Basic common share$(0.61)$0.14 $(0.46)$0.32 
    
Diluted common share$(0.61)$0.14 $(0.46)$0.31 
    
Weighted-average number of common shares outstanding, basic216,264,207 205,593,653 213,870,329 205,493,829 
 
Weighted-average number of common shares outstanding, diluted216,264,207 206,219,162 213,870,329 206,194,282 

See accompanying notes to condensed consolidated financial statements.
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SABRA HEALTH CARE REIT, INC.
CONDENSED CONSOLIDATED STATEMENTS OF COMPREHENSIVE (LOSS) INCOME
(in thousands)
(unaudited)
Three Months Ended June 30,Six Months Ended June 30,
2021202020212020
Net (loss) income$(132,573)$29,623 $(99,126)$64,840 
Other comprehensive income (loss):
Unrealized (loss) gain, net of tax:
Foreign currency translation (loss) gain(218)(534)(469)1,173 
Unrealized (loss) gain on cash flow hedges(9,583)(3,734)24,206 (44,426)
Total other comprehensive (loss) income(9,801)(4,268)23,737 (43,253)
Comprehensive (loss) income$(142,374)$25,355 $(75,389)$21,587 

See accompanying notes to condensed consolidated financial statements.

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SABRA HEALTH CARE REIT, INC.
CONDENSED CONSOLIDATED STATEMENTS OF EQUITY
(dollars in thousands, except per share data)  
(unaudited)
 
Three Months Ended June 30, 2020
 Common StockAdditional
Paid-in Capital
Cumulative Distributions in Excess of Net IncomeAccumulated Other Comprehensive LossTotal Equity
 SharesAmounts
Balance, March 31, 2020205,559,356 $2,056 $4,075,781 $(631,251)$(51,373)$3,395,213 
Net income— — — 29,623 — 29,623 
Other comprehensive loss— — — — (4,268)(4,268)
Amortization of stock-based compensation— — 2,969 — — 2,969 
Common stock issuance, net1,324 (13)— — (13)
Common dividends ($0.30 per share)— — — (62,273)— (62,273)
Balance, June 30, 2020205,560,680 $2,056 $4,078,737 $(663,901)$(55,641)$3,361,251 
Three Months Ended June 30, 2021
 Common StockAdditional
Paid-in Capital
Cumulative Distributions in Excess of Net IncomeAccumulated Other Comprehensive LossTotal Equity
SharesAmounts
Balance, March 31, 2021215,930,202 $2,159 $4,254,134 $(746,516)$(6,373)$3,503,404 
Net loss— — — (132,573)— (132,573)
Other comprehensive loss— — — — (9,801)(9,801)
Amortization of stock-based compensation— — 2,857 — — 2,857 
Common stock issuance, net4,893,902 49 84,542 — — 84,591 
Common dividends ($0.30 per share)— — — (65,415)— (65,415)
Balance, June 30, 2021220,824,104 $2,208 $4,341,533 $(944,504)$(16,174)$3,383,063 

See accompanying notes to condensed consolidated financial statements.

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SABRA HEALTH CARE REIT, INC.
CONDENSED CONSOLIDATED STATEMENTS OF EQUITY (CONTINUED)
(dollars in thousands, except per share data)  
(unaudited)
 
Six Months Ended June 30, 2020
 Common StockAdditional
Paid-in Capital
Cumulative Distributions in Excess of Net IncomeAccumulated Other Comprehensive LossTotal Equity
 SharesAmounts
Balance, December 31, 2019205,208,018 $2,052 $4,072,079 $(573,283)$(12,388)$3,488,460 
Cumulative effect of Topic 326 adoption— — — (167)— (167)
Net income— — — 64,840 — 64,840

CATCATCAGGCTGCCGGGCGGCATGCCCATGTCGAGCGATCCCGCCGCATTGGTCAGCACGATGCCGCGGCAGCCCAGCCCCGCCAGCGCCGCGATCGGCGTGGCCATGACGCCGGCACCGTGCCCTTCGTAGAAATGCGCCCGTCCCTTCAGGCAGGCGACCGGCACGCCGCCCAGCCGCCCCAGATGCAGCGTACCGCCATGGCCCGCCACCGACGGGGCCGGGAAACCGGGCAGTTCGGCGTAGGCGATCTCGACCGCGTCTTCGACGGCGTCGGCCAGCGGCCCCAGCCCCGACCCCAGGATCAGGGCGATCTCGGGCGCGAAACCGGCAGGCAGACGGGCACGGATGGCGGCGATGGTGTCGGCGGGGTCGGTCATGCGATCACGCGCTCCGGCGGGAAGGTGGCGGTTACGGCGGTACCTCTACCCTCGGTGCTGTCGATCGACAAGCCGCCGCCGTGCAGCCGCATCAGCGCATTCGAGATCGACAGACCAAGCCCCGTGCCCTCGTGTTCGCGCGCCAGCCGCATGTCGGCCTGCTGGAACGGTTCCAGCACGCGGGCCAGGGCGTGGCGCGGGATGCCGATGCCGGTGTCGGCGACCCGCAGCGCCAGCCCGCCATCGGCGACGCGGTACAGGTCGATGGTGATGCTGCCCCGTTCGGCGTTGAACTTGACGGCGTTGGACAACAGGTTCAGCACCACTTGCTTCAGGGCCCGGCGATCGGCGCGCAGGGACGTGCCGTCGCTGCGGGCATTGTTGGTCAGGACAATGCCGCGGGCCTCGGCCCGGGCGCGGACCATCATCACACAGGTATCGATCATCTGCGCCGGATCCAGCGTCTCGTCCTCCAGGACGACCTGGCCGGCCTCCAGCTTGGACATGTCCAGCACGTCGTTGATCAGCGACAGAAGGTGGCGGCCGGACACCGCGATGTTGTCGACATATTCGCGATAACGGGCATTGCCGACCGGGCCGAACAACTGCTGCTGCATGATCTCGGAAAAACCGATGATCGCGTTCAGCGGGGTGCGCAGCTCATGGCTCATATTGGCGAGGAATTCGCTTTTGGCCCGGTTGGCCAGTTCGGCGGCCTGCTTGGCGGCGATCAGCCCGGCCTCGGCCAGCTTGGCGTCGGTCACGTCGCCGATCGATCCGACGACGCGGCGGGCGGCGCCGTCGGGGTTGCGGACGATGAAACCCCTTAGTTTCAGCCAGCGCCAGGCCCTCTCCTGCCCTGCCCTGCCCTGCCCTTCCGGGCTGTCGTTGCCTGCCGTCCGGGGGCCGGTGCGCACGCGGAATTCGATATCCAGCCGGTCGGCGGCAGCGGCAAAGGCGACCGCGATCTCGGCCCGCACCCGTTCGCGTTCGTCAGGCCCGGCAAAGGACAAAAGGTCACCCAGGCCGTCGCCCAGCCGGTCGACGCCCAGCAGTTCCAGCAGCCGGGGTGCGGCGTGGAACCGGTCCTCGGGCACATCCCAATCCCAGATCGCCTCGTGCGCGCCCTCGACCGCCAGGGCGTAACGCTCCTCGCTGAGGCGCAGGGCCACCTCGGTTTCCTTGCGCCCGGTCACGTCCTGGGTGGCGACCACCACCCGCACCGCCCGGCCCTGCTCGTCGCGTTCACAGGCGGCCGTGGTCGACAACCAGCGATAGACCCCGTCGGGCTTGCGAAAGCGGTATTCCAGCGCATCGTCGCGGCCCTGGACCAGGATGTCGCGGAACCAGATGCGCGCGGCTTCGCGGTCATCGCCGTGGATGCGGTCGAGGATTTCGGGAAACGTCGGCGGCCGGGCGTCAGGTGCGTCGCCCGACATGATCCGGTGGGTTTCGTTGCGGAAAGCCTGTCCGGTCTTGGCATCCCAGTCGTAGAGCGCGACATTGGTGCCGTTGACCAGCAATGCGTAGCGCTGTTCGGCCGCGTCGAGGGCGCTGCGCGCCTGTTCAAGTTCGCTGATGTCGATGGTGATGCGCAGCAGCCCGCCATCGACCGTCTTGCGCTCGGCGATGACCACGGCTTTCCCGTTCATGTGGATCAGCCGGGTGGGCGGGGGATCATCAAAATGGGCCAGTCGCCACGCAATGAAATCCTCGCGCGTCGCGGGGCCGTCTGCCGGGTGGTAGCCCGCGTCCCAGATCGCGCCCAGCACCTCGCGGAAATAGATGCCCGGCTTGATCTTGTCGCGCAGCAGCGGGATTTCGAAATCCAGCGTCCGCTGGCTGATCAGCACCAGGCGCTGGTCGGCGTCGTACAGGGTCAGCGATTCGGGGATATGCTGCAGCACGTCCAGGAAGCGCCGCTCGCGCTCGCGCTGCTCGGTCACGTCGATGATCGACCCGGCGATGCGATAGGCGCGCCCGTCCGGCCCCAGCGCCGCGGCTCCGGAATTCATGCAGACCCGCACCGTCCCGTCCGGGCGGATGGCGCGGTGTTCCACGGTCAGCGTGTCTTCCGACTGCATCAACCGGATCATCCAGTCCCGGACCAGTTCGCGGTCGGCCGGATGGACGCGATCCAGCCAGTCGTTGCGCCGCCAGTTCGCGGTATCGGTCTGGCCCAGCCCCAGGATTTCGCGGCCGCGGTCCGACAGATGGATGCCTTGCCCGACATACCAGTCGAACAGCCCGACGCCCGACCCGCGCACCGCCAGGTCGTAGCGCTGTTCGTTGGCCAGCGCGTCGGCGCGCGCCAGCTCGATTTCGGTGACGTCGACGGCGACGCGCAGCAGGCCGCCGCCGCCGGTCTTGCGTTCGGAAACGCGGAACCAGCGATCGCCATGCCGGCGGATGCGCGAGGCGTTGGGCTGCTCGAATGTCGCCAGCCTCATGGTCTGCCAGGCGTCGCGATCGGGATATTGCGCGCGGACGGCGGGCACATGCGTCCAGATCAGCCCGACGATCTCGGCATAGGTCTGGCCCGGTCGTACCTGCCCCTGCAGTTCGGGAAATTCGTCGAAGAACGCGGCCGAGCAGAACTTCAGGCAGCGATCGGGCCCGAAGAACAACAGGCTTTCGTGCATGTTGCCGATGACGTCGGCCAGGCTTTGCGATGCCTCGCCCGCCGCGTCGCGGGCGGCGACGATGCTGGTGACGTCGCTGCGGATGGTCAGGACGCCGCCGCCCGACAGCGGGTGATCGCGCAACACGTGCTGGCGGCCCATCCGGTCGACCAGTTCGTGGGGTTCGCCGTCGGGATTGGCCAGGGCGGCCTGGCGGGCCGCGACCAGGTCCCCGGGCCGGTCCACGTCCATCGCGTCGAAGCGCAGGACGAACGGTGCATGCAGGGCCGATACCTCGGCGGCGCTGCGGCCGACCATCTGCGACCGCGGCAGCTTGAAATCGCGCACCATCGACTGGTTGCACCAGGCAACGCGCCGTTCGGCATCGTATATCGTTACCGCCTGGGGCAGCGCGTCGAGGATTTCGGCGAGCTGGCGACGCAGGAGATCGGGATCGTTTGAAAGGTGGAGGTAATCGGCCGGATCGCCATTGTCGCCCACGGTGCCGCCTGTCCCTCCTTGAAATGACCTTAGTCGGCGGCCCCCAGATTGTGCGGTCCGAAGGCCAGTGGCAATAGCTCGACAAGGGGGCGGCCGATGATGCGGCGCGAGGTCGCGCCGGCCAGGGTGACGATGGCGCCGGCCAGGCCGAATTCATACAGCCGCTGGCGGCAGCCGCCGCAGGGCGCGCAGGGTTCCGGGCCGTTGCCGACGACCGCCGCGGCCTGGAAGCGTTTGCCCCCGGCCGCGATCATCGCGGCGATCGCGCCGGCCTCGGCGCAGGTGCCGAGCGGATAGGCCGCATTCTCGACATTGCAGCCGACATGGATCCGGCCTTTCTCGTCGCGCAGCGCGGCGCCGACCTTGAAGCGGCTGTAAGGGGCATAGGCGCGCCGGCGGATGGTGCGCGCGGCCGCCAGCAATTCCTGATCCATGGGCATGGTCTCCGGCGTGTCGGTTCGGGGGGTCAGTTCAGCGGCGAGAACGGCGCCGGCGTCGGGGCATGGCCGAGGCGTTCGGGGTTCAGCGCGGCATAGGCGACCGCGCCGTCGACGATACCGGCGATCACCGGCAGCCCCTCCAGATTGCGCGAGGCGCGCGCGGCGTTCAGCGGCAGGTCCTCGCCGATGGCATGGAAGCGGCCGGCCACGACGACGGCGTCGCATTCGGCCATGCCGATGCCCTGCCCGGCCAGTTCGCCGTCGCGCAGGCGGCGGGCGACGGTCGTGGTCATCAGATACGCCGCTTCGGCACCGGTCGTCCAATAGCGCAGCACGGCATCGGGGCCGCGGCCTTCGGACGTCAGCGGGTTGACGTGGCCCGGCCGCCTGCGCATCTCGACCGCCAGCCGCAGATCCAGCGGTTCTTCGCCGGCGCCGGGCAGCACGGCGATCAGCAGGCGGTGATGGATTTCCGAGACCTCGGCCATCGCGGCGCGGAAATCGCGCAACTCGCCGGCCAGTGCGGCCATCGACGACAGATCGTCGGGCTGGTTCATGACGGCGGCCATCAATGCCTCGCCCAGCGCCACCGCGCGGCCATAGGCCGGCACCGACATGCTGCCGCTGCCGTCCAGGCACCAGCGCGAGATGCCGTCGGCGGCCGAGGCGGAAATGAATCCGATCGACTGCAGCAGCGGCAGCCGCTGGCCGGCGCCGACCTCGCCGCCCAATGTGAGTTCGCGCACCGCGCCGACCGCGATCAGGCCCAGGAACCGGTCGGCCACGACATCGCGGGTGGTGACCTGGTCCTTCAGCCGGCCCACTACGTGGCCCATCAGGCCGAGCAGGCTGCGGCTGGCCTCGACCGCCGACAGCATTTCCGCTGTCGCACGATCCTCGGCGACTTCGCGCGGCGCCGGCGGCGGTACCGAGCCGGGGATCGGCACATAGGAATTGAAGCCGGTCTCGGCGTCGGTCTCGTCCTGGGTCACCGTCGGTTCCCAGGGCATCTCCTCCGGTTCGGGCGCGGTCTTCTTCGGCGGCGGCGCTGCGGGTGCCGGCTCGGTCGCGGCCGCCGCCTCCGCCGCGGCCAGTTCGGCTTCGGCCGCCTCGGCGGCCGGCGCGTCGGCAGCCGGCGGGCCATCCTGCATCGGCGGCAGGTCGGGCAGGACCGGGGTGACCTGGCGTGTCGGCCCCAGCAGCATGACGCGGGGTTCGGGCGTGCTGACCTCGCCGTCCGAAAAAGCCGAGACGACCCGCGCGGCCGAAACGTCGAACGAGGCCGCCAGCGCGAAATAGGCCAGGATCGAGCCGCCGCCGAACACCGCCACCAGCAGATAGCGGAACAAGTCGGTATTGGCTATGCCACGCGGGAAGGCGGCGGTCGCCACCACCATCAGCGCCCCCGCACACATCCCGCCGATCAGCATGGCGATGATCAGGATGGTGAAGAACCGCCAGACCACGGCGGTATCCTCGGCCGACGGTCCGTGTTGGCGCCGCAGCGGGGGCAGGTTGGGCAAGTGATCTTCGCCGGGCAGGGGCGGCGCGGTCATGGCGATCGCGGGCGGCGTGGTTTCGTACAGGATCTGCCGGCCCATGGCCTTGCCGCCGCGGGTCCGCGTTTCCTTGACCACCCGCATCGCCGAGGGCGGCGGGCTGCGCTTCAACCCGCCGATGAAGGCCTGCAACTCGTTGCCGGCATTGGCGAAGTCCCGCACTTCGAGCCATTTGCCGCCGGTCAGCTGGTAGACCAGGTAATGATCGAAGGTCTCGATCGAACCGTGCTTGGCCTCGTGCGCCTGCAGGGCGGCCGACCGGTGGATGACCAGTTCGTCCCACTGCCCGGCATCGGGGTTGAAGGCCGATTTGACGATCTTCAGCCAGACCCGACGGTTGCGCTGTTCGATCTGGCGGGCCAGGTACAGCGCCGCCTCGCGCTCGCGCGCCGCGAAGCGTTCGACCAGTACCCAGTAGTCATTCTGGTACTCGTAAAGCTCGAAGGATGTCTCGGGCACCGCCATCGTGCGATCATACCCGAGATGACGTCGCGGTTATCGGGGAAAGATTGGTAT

Other comprehensive loss— — — — (43,253)(43,253)
Amortization of stock-based compensation— — 5,957 — — 5,957 
Common stock issuance, net352,662 701 — — 705 
Common dividends ($0.75 per share)— — — (155,291)— (155,291)
Balance, June 30, 2020205,560,680 $2,056 $4,078,737 $(663,901)$(55,641)$3,361,251 
Six Months Ended June 30, 2021
 Common StockAdditional
Paid-in Capital
Cumulative Distributions in Excess of Net IncomeAccumulated Other Comprehensive (Loss) IncomeTotal Equity
SharesAmounts
Balance, December 31, 2020210,560,815 $2,106 $4,163,228 $(716,195)$(39,911)$3,409,228 
Net loss— — — (99,126)— (99,126)
Other comprehensive income— — — — 23,737 23,737 
Amortization of stock-based compensation— — 5,692 — — 5,692 
Common stock issuance, net10,263,289 102 172,613 — — 172,715 
Common dividends ($0.60 per share)— — — (129,183)— (129,183)
Balance, June 30, 2021220,824,104 $2,208 $4,341,533 $(944,504)$(16,174)$3,383,063 

See accompanying notes to condensed consolidated financial statements.
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SABRA HEALTH CARE REIT, INC.
CONDENSED CONSOLIDATED STATEMENTS OF CASH FLOWS
(in thousands)
(unaudited)
 Six Months Ended June 30,
20212020
Cash flows from operating activities:
Net (loss) income$(99,126)$64,840 
Adjustments to reconcile net (loss) income to net cash provided by operating activities:
Depreciation and amortization88,866 88,370 
Non-cash rental and related revenues(10,627)(6,567)
Non-cash interest income(914)(1,135)
Non-cash interest expense3,645 4,458 
Stock-based compensation expense4,559 4,735 
Loss on extinguishment of debt847 392 
Provision for loan losses and other reserves1,916 796 
Net loss (gain) on sales of real estate2,439 (113)
Other-than-temporary impairment of unconsolidated joint venture164,126 
Loss from unconsolidated joint venture10,673 15,803 
Distributions of earnings from unconsolidated joint venture7,083 
Changes in operating assets and liabilities:
Accounts receivable, prepaid expenses and other assets, net(2,361)(1,377)
Accounts payable and accrued liabilities(11,777)(8,680)
Net cash provided by operating activities152,266 168,605 
Cash flows from investing activities:
Acquisition of real estate(62,107)(92,945)
Origination and fundings of loans receivable(1,651)
Origination and fundings of preferred equity investments(3,394)
Additions to real estate(21,736)(19,867)
Repayments of loans receivable1,135 1,610 
Repayments of preferred equity investments513 3,064 
Net proceeds from the sales of real estate8,381 9,516 
Distributions in excess of earnings from unconsolidated joint venture1,305 
Net cash used in investing activities(77,208)(98,968)
Cash flows from financing activities: